“We have recently approved a number of homes that have indicated that they would provide culturally appropriate care and services to the South Asian Community; including Indus Community Services and Guru Nanak Long-Term Care Centre in Brampton and Schlegel Villages [will open in 2025] in Oakville,” she stated.
The Ontario government announced $933 million for 80 new long-term care projects in March 2021 to address the growing needs of diverse groups. This funding is reported to be going toward additional spaces in high-need areas, upgrading older homes to eliminate three and four-bedrooms units, and promoting campuses of care to better address the specialized care needs of residents.
Providing adult day programs for over 20 years at three locations, Indus has been able to address some of the much-needed demands of South Asian-Canadian seniors.
“While they are there, they have people who talk the same language, the food is something that they are used to receiving at home, as well as the programs and services that tie into their culture, for example, carrom boards or musical instruments they recognize,” Malhotra told The Pointer.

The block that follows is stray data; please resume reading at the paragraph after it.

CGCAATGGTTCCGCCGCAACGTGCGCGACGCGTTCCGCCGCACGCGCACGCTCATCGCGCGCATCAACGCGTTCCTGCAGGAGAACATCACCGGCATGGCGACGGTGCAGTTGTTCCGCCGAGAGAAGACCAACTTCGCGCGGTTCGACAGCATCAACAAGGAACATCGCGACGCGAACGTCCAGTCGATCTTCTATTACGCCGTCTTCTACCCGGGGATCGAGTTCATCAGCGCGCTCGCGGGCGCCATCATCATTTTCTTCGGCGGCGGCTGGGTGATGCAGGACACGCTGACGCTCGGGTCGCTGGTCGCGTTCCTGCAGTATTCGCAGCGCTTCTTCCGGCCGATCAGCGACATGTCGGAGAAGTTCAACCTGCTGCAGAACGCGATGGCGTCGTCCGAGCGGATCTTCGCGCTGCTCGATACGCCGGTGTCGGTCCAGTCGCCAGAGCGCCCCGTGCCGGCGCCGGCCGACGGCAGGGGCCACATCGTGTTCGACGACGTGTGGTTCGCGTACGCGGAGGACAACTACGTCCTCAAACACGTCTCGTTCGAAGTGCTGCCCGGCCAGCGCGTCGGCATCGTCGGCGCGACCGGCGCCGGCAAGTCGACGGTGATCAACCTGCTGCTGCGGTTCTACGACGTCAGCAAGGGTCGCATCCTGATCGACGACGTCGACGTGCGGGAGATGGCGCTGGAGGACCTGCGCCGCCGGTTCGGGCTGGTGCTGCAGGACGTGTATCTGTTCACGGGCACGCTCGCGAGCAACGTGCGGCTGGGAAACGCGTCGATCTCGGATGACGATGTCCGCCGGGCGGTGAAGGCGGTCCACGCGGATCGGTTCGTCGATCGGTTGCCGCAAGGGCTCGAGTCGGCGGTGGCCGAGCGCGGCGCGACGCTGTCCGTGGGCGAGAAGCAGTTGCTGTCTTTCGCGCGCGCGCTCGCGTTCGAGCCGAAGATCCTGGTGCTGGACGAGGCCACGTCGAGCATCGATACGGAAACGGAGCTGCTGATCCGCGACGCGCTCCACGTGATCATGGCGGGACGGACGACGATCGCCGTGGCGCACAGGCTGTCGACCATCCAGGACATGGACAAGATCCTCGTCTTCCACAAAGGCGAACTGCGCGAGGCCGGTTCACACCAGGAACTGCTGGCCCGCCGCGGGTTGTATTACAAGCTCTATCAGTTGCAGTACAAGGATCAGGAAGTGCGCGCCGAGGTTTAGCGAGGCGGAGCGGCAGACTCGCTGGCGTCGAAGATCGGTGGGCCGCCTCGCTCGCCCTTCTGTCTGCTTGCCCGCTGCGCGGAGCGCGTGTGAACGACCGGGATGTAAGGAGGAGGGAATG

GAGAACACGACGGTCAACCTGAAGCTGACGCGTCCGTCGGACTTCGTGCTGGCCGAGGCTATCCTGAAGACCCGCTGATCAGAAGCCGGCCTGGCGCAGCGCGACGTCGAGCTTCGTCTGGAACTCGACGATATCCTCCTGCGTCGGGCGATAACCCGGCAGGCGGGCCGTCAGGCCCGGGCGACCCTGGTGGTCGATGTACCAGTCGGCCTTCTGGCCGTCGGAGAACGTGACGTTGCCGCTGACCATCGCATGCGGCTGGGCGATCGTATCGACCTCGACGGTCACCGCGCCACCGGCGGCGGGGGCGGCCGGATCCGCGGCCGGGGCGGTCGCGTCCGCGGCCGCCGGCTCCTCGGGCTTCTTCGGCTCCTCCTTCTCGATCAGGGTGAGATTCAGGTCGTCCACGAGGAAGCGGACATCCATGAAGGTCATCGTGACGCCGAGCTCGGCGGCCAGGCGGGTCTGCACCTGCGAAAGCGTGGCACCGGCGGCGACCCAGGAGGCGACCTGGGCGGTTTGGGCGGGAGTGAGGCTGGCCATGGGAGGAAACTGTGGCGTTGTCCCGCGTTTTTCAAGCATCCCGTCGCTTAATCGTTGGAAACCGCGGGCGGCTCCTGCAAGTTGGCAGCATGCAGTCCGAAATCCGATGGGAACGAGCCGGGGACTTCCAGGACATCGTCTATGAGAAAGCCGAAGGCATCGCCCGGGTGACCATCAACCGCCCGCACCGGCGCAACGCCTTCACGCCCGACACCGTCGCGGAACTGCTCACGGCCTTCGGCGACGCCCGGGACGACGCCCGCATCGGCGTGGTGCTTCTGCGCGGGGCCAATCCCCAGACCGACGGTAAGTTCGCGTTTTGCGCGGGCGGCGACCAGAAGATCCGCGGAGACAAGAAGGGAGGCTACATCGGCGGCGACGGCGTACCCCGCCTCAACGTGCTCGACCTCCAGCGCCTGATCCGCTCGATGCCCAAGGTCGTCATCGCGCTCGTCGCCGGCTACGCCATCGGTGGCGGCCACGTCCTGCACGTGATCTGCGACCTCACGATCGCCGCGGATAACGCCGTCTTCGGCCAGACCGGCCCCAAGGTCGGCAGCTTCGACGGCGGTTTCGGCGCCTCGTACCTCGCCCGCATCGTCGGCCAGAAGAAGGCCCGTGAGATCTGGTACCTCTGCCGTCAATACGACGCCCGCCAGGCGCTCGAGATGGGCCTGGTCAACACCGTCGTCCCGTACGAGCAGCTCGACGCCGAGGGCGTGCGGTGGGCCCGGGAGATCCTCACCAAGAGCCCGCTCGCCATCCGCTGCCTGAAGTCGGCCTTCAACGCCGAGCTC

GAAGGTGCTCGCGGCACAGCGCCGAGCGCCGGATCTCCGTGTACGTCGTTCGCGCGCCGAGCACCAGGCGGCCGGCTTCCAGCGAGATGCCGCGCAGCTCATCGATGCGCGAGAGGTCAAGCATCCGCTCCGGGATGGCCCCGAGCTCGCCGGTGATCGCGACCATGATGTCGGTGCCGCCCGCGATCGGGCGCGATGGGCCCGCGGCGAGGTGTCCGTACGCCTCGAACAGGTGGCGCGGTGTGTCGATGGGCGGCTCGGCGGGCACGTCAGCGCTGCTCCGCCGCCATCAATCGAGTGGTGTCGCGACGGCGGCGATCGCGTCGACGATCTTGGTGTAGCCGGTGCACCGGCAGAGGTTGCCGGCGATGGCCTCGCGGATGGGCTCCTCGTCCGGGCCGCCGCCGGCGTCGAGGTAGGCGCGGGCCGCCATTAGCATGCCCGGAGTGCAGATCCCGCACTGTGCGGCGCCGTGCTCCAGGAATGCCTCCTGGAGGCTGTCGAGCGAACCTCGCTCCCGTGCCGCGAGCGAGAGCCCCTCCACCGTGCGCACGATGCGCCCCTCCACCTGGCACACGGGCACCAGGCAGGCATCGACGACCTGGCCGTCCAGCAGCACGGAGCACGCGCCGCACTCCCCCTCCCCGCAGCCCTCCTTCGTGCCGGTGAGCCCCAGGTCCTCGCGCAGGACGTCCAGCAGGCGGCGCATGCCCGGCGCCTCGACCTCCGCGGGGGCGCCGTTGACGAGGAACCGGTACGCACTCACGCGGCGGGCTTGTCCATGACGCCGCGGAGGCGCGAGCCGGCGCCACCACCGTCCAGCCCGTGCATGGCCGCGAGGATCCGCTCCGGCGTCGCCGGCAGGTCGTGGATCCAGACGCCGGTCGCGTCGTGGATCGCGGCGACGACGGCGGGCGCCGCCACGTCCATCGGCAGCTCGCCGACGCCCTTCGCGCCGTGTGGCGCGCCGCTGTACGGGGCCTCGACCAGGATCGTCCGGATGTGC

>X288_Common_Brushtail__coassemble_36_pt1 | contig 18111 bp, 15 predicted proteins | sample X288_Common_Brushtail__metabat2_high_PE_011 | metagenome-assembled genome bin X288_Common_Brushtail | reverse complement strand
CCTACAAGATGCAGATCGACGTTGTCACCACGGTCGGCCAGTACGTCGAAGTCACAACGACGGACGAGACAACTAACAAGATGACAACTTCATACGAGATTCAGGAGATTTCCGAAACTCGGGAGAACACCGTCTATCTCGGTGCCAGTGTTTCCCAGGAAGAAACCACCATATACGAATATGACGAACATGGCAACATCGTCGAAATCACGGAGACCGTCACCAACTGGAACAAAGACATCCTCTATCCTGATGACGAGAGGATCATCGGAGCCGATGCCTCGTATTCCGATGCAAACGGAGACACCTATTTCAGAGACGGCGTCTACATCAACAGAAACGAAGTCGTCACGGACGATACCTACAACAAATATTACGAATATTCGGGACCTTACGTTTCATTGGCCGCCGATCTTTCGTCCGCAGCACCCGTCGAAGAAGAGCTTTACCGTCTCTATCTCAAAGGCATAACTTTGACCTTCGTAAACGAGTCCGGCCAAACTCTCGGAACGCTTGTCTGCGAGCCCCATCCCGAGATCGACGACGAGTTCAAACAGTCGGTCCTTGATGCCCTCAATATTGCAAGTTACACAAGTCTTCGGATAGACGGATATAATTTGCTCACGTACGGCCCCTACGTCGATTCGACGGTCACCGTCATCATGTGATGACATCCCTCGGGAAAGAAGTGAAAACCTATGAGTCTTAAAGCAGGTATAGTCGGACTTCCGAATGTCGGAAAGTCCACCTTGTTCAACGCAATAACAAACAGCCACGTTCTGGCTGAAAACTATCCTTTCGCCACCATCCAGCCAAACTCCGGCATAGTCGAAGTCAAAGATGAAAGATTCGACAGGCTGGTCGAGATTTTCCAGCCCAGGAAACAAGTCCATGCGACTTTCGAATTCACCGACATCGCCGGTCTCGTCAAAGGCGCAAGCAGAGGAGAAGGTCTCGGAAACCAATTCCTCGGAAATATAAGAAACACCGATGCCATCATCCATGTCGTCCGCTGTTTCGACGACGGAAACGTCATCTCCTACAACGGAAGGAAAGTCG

Indus Community Services has long been serving Peel’s South Asian community and the organization has experience jumpstarting LTC projects in Peel.
Indus has been working alongside Trillium Health Partners and Yee Hong Centre for Geriatric Care since 2018 to construct a 320-bed long-term care home—including 128 beds that will cater to the South Asian-Canadian community—in neighbouring Mississauga.
The Mississauga LTC home was expected to be completed this year, but has not moved ahead as Indus and its partners have not been able to secure land for that joint project either Malhotra explained.
Malhotra said he wants the region with one of the largest South Asian diaspora communities in the world to recognize the need to reflect its own residents, and take care of them just like any other group that relies on governments to understand the needs of their own citizens.